Dynamic Marketing Communiqué

A Lasting Impression: Make great presentations greater with what you leave behind! [Speak on the Shoulders of Giants]

September 23, 2020

Set design? Check.

Audio? Check.

PowerPoint presentation? Check.

Is there anything else we haven’t mentioned yet?

If you want to make your audience remember you and the presentation you delivered, then the answer is YES.

Have you experienced attending a seminar where you saw event organizers put a printed handout or a brochure on each chair?

How about when you were registering for an event and after writing down your name and contact details, one of the organizers handed you a printed document?

Those on-hand collaterals are some examples of a leave-behind.

leave-behind is any item that you literally leave behind for your audience to make it easier for them to remember you, the brand you represent, and the presentation you delivered.

Leave-behinds could be in the form of a business card, shirt, pen, keyholder, printed handout, or any other thing your audience can take with them.

In this article, we’ll be focusing on the presentation leave-behind.

presentation leave-behind helps reinforce your message when you’re speaking in front of your audience.

It is technically your presentation in print.

Your presentation leave-behind can either serve as:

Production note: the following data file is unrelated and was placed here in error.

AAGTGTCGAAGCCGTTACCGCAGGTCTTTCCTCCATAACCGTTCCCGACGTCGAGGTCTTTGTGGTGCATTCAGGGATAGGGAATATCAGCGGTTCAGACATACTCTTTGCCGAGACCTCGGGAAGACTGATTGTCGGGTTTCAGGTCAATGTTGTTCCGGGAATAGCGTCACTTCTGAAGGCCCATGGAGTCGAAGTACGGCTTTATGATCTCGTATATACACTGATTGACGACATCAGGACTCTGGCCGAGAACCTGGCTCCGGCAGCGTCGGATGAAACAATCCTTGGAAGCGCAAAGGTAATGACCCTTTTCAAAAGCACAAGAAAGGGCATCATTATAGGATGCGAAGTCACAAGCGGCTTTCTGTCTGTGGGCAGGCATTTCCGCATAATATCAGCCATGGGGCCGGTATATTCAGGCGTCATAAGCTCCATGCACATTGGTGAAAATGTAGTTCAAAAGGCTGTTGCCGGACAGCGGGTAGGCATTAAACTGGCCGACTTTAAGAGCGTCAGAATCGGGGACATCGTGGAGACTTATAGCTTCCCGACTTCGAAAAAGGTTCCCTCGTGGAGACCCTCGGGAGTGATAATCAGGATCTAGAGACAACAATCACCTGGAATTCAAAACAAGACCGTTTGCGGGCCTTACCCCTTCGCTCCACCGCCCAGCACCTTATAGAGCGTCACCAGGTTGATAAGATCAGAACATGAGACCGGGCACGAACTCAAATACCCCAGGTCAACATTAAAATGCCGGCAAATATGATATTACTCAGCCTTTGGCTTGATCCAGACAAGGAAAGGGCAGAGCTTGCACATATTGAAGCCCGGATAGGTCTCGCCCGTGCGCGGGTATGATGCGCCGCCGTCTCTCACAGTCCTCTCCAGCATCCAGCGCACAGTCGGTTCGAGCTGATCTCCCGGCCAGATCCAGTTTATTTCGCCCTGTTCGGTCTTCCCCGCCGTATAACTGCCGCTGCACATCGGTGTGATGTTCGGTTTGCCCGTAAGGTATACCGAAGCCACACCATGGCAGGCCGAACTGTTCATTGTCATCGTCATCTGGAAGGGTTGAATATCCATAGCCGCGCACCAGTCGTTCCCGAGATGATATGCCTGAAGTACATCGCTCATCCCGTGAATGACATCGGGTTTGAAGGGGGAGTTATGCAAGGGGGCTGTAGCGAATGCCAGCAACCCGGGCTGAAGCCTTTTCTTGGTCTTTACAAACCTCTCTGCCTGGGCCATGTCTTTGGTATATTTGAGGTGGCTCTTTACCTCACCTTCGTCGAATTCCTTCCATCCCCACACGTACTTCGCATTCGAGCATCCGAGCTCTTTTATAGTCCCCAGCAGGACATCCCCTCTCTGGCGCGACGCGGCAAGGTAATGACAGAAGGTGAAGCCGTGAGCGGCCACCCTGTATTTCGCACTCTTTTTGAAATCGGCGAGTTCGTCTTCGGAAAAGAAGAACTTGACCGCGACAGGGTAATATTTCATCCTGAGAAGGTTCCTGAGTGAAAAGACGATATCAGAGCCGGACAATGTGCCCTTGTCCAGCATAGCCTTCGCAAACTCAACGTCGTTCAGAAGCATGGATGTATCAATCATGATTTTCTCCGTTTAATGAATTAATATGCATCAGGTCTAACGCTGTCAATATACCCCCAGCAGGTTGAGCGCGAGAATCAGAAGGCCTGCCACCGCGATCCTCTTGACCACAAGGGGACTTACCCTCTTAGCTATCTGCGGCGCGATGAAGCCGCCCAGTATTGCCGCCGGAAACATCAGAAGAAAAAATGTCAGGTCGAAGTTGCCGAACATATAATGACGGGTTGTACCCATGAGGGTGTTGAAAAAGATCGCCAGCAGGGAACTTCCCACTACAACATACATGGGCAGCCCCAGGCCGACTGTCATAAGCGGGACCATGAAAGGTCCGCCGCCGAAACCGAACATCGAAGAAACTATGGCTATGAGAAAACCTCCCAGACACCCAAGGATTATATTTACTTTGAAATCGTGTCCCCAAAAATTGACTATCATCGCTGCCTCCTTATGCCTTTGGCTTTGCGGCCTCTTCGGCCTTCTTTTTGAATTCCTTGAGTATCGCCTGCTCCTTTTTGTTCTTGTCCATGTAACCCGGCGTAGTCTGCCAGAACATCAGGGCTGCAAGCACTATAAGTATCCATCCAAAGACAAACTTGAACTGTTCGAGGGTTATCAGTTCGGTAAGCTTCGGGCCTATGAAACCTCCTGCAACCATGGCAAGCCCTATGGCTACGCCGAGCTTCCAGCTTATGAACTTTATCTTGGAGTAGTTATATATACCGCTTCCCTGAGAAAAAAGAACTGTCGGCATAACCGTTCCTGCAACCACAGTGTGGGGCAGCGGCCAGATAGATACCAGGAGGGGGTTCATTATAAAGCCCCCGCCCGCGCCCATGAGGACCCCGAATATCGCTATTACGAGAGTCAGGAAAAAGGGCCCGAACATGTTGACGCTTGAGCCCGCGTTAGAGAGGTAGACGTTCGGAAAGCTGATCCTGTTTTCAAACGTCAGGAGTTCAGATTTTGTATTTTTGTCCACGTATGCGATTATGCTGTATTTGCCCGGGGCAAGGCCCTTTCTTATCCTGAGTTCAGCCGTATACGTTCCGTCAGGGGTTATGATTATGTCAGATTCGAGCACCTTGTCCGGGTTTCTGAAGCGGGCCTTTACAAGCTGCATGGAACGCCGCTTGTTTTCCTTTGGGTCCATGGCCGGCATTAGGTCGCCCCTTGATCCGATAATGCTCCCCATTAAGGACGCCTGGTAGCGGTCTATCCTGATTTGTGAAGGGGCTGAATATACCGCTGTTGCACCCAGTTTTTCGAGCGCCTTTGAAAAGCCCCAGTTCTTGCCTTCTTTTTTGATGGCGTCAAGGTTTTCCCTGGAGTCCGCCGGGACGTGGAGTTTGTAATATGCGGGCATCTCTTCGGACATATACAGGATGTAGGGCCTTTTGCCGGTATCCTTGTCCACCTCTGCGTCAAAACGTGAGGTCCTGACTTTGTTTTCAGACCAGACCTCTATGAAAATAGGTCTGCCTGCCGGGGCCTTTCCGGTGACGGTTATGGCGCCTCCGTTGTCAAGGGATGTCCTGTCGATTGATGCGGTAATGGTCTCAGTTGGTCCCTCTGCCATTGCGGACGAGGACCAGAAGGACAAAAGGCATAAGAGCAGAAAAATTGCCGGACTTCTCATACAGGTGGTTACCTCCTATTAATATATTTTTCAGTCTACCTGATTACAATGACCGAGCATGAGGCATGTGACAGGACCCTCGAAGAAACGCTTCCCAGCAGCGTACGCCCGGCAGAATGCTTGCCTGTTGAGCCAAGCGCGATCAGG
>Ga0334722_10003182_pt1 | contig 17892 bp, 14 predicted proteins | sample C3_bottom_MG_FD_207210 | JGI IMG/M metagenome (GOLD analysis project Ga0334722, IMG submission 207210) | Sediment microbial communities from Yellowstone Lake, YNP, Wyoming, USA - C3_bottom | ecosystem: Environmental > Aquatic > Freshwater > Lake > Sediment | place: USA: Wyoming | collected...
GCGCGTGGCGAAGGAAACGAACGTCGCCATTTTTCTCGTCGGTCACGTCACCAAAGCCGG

• An expansion piece. Your leave-behind can build on the points mentioned during your presentation and provide a more in-depth breakdown and explanation of those points.

    This enables your audience to stay engaged with the content of your presentation even when the presentation has already ended.

  • A summary of key points. Your leave-behind can provide an overview of the major topics you discussed in your presentation.

    This serves as a reminder of important discussion points and also nudges your audience’s memory of more specific details.

There are still other things to consider when creating a leave-behind that complements your visual and verbal presentation.

Here is what Professor Joel Litman, the President and CEO of Valens Research, often tells the firm regarding presentations and leave-behinds:

A great (visual) presentation is a terrible leave-behind.

You know what a good visual presentation looks like, right?

As a speaker, your PowerPoint presentation can help you get your message across to your listeners.

In our previous Write with the Pen of the Masters articles, we discussed what an ideal visual presentation is like―using horizontal and vertical logic, using the Power Outage, and keeping in mind the importance of high-resolution images.

If your PowerPoint presentation follows these guidelines, then it is a great visual presentation.

Now, think about literally printing out your exact PowerPoint slides and handing it out to your audience.

Do you think it will enlighten them about the topic you’ll discuss?

If your visual presentation only contains keywords, arrows, and a bunch of photos, what good will it do for your audience?

Those words, arrows, and photos won’t speak for themselves; they need to have your explanation.

Don’t waste your paper, time, and effort in printing your presentation file out as is.

More importantly, don’t give your audience a headache by making them interpret your visual presentation on their own.